Saturday, September 29, 2012

Snake Daughter 2012

After Adam and Eve ate fruit from the Tree of Life, as bidden by the serpent, what happened next?  Lots of not so great things:  women were doomed to suffer in childbirth and men were forced to toil for their living. Innocence no longer existed in the world and the two sexes stopped coexisting peacefully because of all of the shaming and blaming that went on.  And of course, God booted both out of the Garden of Eden to live miserable, conflicted lives for the rest of eternity. 

So--who had to carry the guilt for of all of this?  The serpent's daughter, that's who. So much blame handed down from her parents, what a thing to have to bear! She carries the Tree of Life, upside down now, within her, holding her mother and father in each hand as she walks, giving them a good shake every now and then, letting them know of her disappointment and frustration.

Tuesday, September 18, 2012

Three Birds Resting 2012

My mother loves birds. At 83, she lives alone with her Aussie mix, Abbey, in a small house 18 miles south of Santa Fe. Her backyard is filled with bird feeders and watering stations. She sits at her dining room table for long stretches of time and through her large plate glass windows watches the hundreds of birds as they arrive to eat and drink, bathe and socialize. At times, even though she has hung shiny, swirly things to detract them, one will fly into one of those windows and die. I've asked her to save those birds for me so I can photograph them. In the past, she has always placed them in small plastic bags and put them in her freezer for me to collect on my trips to Santa Fe.

Over the last several years, her memory and judgment have started to decline. The last bird she saved for me she forgot to put in the freezer, and kept in the garage instead. Fortunately, it was winter, so although the garage didn't freeze, it stayed cool. None the less, by the time I picked it up it was starting to decay. All three of the birds that are "resting" in this image are from my mother, including the one she forgot to freeze. As her memory continues to decline, I imagine these will be the last birds she will have been able to save for me.

Wednesday, September 12, 2012

Being Scolded 2012

To Scold:To reprimand or criticize harshly and usually angrily.

These are the people I scold (in the order of most to least): my husband, my children, and, every once in a great while, my students. I'm always amazed at the power of a scold, and at how harmful scolding can be when it's done on a continual basis. When my children were young and overwhelming in their energy and illogical approach to things, I found myself scolding them often, and then always regretting it afterwards. I almost never scold them now, and when I do, it's more of a gentle reprimand. After all, as young adults, they have the ability to simply remove themselves from my life if they so desire. My husband I try not to scold. It makes for big trouble between us, but sometimes a scold just pops out.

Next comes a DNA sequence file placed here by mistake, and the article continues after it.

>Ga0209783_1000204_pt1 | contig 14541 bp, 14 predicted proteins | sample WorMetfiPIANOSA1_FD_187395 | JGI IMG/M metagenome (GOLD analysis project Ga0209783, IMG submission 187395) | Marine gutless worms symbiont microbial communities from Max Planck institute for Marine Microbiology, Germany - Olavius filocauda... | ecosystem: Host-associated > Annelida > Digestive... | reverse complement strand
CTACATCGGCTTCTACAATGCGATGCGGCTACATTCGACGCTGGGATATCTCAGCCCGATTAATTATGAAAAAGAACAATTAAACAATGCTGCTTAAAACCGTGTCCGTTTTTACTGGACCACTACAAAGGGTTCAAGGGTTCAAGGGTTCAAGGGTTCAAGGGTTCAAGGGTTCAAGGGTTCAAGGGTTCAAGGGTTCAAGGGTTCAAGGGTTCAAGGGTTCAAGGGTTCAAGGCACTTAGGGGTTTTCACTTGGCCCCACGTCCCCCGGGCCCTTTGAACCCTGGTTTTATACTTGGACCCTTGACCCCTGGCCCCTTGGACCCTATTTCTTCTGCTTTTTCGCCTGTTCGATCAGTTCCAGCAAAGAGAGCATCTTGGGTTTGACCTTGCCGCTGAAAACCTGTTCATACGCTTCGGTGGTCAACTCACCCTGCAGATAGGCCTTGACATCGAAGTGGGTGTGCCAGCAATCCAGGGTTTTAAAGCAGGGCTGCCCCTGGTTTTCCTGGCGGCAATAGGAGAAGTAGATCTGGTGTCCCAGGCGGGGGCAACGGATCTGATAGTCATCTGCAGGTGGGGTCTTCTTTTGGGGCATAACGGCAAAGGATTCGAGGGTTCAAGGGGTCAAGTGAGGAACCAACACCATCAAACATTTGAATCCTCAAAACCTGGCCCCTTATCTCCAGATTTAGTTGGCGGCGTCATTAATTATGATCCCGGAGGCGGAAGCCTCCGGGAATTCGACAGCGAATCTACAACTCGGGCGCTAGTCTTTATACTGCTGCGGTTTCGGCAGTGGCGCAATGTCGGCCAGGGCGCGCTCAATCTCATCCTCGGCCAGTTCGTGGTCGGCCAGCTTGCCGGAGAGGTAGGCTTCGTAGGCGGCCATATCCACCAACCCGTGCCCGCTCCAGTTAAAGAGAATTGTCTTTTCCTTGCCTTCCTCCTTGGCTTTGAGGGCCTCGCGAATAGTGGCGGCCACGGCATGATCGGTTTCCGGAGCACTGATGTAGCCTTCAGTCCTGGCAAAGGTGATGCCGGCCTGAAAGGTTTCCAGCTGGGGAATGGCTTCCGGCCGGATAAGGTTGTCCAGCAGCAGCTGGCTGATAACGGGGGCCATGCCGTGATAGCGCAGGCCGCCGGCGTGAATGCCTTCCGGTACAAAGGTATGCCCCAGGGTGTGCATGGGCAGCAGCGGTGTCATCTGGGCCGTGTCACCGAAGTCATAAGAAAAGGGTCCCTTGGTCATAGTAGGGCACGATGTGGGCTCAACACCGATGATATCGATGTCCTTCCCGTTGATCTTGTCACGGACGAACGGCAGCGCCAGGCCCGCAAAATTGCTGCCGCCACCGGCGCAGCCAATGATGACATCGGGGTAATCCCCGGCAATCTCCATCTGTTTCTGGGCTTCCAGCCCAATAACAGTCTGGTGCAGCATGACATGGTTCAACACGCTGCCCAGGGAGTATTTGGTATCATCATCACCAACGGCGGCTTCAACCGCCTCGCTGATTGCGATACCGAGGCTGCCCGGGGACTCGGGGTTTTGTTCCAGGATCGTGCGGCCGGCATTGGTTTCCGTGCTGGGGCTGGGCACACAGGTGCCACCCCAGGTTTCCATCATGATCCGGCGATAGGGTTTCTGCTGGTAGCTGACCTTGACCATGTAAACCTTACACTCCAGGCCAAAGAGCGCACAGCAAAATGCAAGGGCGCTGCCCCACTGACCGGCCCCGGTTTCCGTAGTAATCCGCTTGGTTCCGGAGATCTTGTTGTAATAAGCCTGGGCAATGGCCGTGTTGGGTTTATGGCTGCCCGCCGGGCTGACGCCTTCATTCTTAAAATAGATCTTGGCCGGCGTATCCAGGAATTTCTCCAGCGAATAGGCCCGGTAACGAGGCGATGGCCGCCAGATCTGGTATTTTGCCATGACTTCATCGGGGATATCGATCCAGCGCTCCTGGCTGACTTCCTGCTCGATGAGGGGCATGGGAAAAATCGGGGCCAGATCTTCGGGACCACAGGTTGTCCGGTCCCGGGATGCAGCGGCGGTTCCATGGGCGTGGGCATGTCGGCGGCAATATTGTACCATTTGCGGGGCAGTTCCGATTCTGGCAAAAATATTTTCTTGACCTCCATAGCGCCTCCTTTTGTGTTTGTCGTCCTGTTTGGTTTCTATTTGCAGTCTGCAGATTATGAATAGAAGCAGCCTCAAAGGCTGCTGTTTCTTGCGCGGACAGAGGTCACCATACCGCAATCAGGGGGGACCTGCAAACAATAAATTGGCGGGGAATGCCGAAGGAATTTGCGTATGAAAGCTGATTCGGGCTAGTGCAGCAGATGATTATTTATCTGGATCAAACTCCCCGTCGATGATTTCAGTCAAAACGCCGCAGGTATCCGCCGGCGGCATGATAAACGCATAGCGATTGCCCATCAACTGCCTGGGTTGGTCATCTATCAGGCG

Rarely do I scold my students, but I did while teaching at a recent workshop. With the group gathered in front of me for a demonstration, I found myself suddenly very annoyed at finding a dirty brush left in an open container of medium that should have been covered. The words jumped out of my mouth, "Who did this? This is a shared area and people can't leave things open, contaminated, and dirty!" Immediately, I could see the alarm in their faces, and then their nervousness. It made me separate and apart.  And, once again, I regretted my harsh words.

Wednesday, September 5, 2012

Couple Dancing 2012

It was a hot day. The neighbors were having their roof re-done: stripped, rebuilt, and then tarred. Working on that roof in June in New Mexico had to be hot, hard work. Ranchera music blasted out over the neighborhood. It seemed like the same song, or at least a variation of it, over and over and over. Annoyed by the incessant music, hot, and already tired, I started to work in my studio, picking up pieces of paper with images on them and moving them listlessly around, dropping them onto the different paintings I'd prepared earlier. And suddenly there they were: two figures dancing to the Ranchera Music-- stiff, quite polite, the man a little scary, but really a nice guy once you got to know him. I tried turning her face away, but then the painting became about fear, and that wasn't right. This was about two people in a strange land, connecting through what they knew and loved: the sounds of accordions, bugles, guitars, and violins, accompanying a soulful singer, a man dressed in tight pants, a white, fluffy shirt, a short jacket and a huge hat, singing about lost love and betrayal, loneliness and pain.